Saturday, July 04, 2009
Been quite a while since I had the luxury of dipping back into my vinyl for some leisurely listening and reconsidering. As it happens, I had finished up the E's last time around, so...
[Curious that I have no Fa's in the waxworks. No Jon Faddis, Gabriel Faure, Nanette Fabray?]
I'm guessing I read reviews of Fell's work in Cadence, maybe in early issues of the Wire, and was intrigued by comparisons to Braxton, Mingus, Stockhausen, etc. I think I picked these up after "II" was out, presumably around '92. Can't say I ever, erm, fell under his sway, at least in this guise. The proto-deconstructivist aesthetic at play just seems to me to be basically at odds with the black jazz experience at the heart of the music. It ends up being somewhat dessicated and astringent, a mouth-puckering experience instead of a saliva-generating one. Not that the latter was Fell's purpose; my recollection is that he was trying to apply strict serialist technique to jazz composition, among other things. Just seems like a quixotic idea; why invest that heavily in, say, Mingus, if you're only dealing in surface aspects of his work, not with the meat?
Maybe it's just that, given much of the source inspiration, I'm unable to listen to it as "not-jazz". I should mention that I've enjoyed Fell's work very much in other contexts, notably the very first Erstwhile recording (Fell and Hession are both on Compilation II ) and the wonderful IST Trio which I had the good fortune to witness at Tonic, whereat Mr. Fell inflicted hitherto unseen-by-me tortures on his instrument (and parts of his own body, including using his left ear to fret the bass as well as bowing over his own hand atop the strings) that were mighty impressive.
Here, there are certainly snatches where he eases up on the reins and lets the band more or less fly, though it always sounds as though constraints are in effect. Might it work better with other musicians? I'm not overly familiar with most of the band at hand; hard to say if better could have been had.
Compilation II is, largely, a definite improvement, far more full-sounding though still far, far short of real interest. The conception is healthier enough that I find myself dwelling less on its aridity and more on the shortcomings of the soloists! None of whom, with the exception of Fell, I find too compelling. Even so, it begins to dribble and drag after a decent start, the ghost echoes of the back-line sounding too contrived, the electronics too doodly. I'm sure I'm "listening wrongly" but it just doesn't do much for me.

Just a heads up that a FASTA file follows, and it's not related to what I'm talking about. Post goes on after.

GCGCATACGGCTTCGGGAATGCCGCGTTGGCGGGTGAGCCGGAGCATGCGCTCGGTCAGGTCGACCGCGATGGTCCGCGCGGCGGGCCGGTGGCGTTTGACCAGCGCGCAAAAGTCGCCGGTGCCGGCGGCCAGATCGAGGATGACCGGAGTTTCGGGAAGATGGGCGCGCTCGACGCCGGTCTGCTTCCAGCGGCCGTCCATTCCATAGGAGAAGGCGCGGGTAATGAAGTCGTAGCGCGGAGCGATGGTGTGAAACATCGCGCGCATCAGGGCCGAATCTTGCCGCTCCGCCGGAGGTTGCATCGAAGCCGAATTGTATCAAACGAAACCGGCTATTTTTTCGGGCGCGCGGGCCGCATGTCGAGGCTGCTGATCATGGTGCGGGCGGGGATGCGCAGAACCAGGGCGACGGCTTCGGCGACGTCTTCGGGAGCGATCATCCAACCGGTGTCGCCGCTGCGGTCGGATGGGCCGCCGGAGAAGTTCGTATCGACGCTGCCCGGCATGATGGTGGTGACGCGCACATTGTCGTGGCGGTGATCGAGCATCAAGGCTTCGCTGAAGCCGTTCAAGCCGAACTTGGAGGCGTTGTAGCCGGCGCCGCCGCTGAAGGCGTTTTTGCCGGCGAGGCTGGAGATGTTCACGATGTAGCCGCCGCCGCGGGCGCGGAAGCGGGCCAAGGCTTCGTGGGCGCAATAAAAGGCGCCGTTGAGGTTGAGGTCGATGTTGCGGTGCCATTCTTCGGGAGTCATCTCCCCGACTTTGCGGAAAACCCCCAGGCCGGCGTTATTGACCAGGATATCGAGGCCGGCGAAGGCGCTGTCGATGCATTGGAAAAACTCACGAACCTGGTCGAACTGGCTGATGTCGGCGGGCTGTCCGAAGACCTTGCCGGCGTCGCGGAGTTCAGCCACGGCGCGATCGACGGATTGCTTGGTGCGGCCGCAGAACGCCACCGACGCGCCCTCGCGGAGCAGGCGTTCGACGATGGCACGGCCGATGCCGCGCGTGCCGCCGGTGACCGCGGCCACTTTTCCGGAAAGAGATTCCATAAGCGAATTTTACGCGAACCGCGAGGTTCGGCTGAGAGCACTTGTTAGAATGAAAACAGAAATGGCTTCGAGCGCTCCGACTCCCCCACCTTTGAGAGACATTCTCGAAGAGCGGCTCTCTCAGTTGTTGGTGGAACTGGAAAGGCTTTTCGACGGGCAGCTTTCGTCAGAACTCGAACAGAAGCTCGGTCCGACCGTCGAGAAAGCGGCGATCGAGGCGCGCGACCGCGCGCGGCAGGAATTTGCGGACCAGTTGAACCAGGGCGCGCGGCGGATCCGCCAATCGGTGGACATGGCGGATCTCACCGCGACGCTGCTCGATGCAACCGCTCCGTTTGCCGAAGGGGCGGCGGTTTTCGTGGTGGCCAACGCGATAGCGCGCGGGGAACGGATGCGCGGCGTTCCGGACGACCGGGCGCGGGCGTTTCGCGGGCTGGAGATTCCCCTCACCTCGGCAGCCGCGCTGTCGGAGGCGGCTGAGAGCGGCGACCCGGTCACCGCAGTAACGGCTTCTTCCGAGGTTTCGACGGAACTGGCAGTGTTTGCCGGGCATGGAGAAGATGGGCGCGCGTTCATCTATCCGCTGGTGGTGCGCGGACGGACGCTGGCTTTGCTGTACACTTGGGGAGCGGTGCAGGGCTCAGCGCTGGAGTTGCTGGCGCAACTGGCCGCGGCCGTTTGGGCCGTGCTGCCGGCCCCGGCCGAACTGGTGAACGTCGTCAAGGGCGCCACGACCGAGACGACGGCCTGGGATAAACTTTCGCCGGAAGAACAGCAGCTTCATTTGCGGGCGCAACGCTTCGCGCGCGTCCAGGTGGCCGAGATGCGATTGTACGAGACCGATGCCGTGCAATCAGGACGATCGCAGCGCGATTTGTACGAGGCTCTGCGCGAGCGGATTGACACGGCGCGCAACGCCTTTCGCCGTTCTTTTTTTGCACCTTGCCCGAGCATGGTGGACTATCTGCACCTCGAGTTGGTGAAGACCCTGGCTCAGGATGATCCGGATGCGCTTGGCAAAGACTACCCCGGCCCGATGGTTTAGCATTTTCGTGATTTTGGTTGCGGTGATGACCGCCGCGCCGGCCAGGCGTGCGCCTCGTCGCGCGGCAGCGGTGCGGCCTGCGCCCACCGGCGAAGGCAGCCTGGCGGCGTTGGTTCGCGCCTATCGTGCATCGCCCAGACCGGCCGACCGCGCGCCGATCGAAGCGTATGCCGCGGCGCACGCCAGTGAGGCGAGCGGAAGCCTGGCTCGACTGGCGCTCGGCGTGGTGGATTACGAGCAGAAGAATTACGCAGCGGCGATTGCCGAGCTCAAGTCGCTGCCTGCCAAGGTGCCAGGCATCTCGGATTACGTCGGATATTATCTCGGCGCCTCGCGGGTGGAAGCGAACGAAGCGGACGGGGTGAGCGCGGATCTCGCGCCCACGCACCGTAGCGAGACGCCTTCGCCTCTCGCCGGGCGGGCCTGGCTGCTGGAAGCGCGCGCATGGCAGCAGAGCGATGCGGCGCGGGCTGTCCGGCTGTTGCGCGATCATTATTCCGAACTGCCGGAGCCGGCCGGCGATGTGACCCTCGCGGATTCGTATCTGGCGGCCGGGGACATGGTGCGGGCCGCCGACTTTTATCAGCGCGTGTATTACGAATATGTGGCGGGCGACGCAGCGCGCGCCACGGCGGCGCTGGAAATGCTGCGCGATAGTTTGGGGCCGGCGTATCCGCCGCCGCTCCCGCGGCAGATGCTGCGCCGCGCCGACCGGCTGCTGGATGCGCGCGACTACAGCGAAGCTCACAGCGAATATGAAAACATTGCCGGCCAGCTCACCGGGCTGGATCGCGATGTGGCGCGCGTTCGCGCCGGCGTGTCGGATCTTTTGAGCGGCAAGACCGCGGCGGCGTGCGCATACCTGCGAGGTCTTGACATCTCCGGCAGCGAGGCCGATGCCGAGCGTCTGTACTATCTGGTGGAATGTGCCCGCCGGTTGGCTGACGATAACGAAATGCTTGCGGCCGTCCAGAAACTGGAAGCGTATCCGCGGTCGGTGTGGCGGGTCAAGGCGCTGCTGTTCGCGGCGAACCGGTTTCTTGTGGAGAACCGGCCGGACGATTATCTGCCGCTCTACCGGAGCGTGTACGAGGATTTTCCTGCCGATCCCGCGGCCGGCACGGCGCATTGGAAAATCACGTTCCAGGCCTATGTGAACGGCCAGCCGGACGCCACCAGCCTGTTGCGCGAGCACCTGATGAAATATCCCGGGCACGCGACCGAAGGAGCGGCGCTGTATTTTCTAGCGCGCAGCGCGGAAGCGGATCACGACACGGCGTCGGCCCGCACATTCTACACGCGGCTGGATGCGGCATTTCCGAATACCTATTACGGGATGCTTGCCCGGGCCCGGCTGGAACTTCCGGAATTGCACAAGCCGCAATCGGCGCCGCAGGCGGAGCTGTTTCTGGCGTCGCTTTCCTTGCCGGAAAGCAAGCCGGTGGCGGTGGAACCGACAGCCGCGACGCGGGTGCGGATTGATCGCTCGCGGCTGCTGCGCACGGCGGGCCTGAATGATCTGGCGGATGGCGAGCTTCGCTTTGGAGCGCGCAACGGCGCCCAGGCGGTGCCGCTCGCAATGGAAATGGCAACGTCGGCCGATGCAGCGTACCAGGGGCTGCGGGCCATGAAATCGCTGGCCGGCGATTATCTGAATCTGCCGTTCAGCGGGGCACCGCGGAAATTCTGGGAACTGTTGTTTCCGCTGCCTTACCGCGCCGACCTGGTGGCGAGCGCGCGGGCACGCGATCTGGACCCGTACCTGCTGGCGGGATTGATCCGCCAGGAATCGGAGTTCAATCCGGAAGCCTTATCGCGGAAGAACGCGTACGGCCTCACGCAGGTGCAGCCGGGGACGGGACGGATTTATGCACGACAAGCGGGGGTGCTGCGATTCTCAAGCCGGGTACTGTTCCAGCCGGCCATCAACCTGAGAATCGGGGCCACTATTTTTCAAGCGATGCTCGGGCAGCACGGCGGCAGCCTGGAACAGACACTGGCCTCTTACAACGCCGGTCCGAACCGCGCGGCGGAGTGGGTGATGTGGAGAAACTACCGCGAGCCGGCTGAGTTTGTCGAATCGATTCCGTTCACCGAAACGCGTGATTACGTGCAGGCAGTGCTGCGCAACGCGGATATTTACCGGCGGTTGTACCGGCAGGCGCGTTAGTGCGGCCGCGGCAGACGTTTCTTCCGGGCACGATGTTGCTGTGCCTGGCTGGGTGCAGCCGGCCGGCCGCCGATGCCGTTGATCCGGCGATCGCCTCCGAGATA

Of course, one of the fun things about surfing through one's vinyl like this is the juxtapositions that inevitably occur. Here you have the hyper-serious Mr. Fell with an very complicated project that pretty much leaves me cold and right next door you have one of the avant's silliest supergroups, but I'll be damned if I don't enjoy "Live, Love, Larf & Loaf" a damned sight more.
I didn't really know Richard Thompson from a hole in the ground when this came out and, honestly, my working knowledge of him has hardly improved in the meantime, but the other three were well-known quantities and, for their first effort (I repeat, for their first effort), they put together an enormously fun album chock full of solidly crafted, often quite amusing and imaginatively wrought pop songs. Frith's "Where's the Money" is one of the most sardonically bitter rock rants I know and to follow it with their extraordinarily goofy take on the Okinawan ditty, "Hai Sai Oji-San" is just inspired. Even "Surfin' USA' works. Thompson's faux sea-shanty dirges are an acquired taste, I guess, and I'm not sure I'd be so interested in hearing much more, but they fit just fine here. I think this was the first I'd heard French since Drumbo days, so that was an added thrill; if he's not so absurdly creative out from the Beefheartian umbrella, he's still perfectly serviceable. Good record, well worth checking out.
I emphasized "first" above because the next one by this quartet, which appeared for some baffling reason on Windham Hill, might just possibly be the worst piece of crap ever to appear, however briefly, in my collection. I only retain vague, unsavory memories at this point (happily) but I know that, in fairness, I put it aside for a while and gave it a second taste. It remained retch-inducing. Man, was that foul.
Have a couple of Ella Fitzgerald records but I've declined to spin them, no offense to her or her fans. Saw her in Paris, in 1983. Kinda fun.
Oddly, given the FFKT album, I next have the back-to-back ensleevement of Mssrs. Frisell and Firth, themselves entwined in a good bit of activity. Again, I can't bring myself to listen to the Frisells (Smash & Scatteration with Vernon Reid and Before We Were Born)
The Friths are another matter though, but they deserve their own post.
btw, I've picked up, and am listening to now for the third time, the Rowe/Ambarchi performance of four pages from Treatise that recently emerged on the Italian Planam label (LP), a set from February of this year. Mighty tasty.